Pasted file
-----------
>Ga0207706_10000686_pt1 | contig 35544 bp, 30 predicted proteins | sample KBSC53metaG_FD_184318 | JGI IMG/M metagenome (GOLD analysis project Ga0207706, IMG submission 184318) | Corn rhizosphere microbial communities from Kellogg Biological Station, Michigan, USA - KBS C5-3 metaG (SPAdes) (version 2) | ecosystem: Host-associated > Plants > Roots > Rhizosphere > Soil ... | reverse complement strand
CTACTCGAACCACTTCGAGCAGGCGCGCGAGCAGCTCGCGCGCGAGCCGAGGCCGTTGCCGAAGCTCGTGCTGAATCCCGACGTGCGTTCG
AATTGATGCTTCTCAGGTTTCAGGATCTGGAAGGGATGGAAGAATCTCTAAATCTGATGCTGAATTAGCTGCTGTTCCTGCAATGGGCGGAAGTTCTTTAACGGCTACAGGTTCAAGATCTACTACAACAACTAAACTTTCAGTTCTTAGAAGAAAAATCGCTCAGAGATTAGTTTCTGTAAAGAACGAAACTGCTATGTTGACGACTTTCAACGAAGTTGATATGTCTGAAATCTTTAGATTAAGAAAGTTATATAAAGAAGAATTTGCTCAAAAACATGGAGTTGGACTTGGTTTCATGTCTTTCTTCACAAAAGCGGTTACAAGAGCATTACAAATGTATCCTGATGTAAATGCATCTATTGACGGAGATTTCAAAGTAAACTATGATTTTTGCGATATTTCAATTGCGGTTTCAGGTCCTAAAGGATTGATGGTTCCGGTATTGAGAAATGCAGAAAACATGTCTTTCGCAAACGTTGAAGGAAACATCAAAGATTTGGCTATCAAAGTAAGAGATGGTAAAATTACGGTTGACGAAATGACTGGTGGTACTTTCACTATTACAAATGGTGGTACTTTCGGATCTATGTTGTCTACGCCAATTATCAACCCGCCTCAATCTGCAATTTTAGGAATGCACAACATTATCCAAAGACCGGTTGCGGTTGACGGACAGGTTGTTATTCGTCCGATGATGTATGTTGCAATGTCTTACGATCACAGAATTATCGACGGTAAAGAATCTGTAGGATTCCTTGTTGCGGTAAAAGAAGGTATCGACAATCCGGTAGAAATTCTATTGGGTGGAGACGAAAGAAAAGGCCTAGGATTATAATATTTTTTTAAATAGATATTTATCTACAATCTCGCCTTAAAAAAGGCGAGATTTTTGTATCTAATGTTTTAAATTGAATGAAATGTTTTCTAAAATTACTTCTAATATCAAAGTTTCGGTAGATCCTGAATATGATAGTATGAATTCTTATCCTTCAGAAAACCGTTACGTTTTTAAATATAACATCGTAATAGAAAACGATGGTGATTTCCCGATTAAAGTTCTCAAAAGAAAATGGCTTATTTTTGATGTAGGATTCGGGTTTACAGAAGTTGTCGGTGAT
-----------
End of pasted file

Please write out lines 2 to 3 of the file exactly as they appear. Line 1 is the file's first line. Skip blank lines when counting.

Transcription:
CTACTCGAACCACTTCGAGCAGGCGCGCGAGCAGCTCGCGCGCGAGCCGAGGCCGTTGCCGAAGCTCGTGCTGAATCCCGACGTGCGTTCG
AATTGATGCTTCTCAGGTTTCAGGATCTGGAAGGGATGGAAGAATCTCTAAATCTGATGCTGAATTAGCTGCTGTTCCTGCAATGGGCGGAAGTTCTTTAACGGCTACAGGTTCAAGATCTACTACAACAACTAAACTTTCAGTTCTTAGAAGAAAAATCGCTCAGAGATTAGTTTCTGTAAAGAACGAAACTGCTATGTTGACGACTTTCAACGAAGTTGATATGTCTGAAATCTTTAGATTAAGAAAGTTATATAAAGAAGAATTTGCTCAAAAACATGGAGTTGGACTTGGTTTCATGTCTTTCTTCACAAAAGCGGTTACAAGAGCATTACAAATGTATCCTGATGTAAATGCATCTATTGACGGAGATTTCAAAGTAAACTATGATTTTTGCGATATTTCAATTGCGGTTTCAGGTCCTAAAGGATTGATGGTTCCGGTATTGAGAAATGCAGAAAACATGTCTTTCGCAAACGTTGAAGGAAACATCAAAGATTTGGCTATCAAAGTAAGAGATGGTAAAATTACGGTTGACGAAATGACTGGTGGTACTTTCACTATTACAAATGGTGGTACTTTCGGATCTATGTTGTCTACGCCAATTATCAACCCGCCTCAATCTGCAATTTTAGGAATGCACAACATTATCCAAAGACCGGTTGCGGTTGACGGACAGGTTGTTATTCGTCCGATGATGTATGTTGCAATGTCTTACGATCACAGAATTATCGACGGTAAAGAATCTGTAGGATTCCTTGTTGCGGTAAAAGAAGGTATCGACAATCCGGTAGAAATTCTATTGGGTGGAGACGAAAGAAAAGGCCTAGGATTATAATATTTTTTTAAATAGATATTTATCTACAATCTCGCCTTAAAAAAGGCGAGATTTTTGTATCTAATGTTTTAAATTGAATGAAATGTTTTCTAAAATTACTTCTAATATCAAAGTTTCGGTAGATCCTGAATATGATAGTATGAATTCTTATCCTTCAGAAAACCGTTACGTTTTTAAATATAACATCGTAATAGAAAACGATGGTGATTTCCCGATTAAAGTTCTCAAAAGAAAATGGCTTATTTTTGATGTAGGATTCGGGTTTACAGAAGTTGTCGGTGAT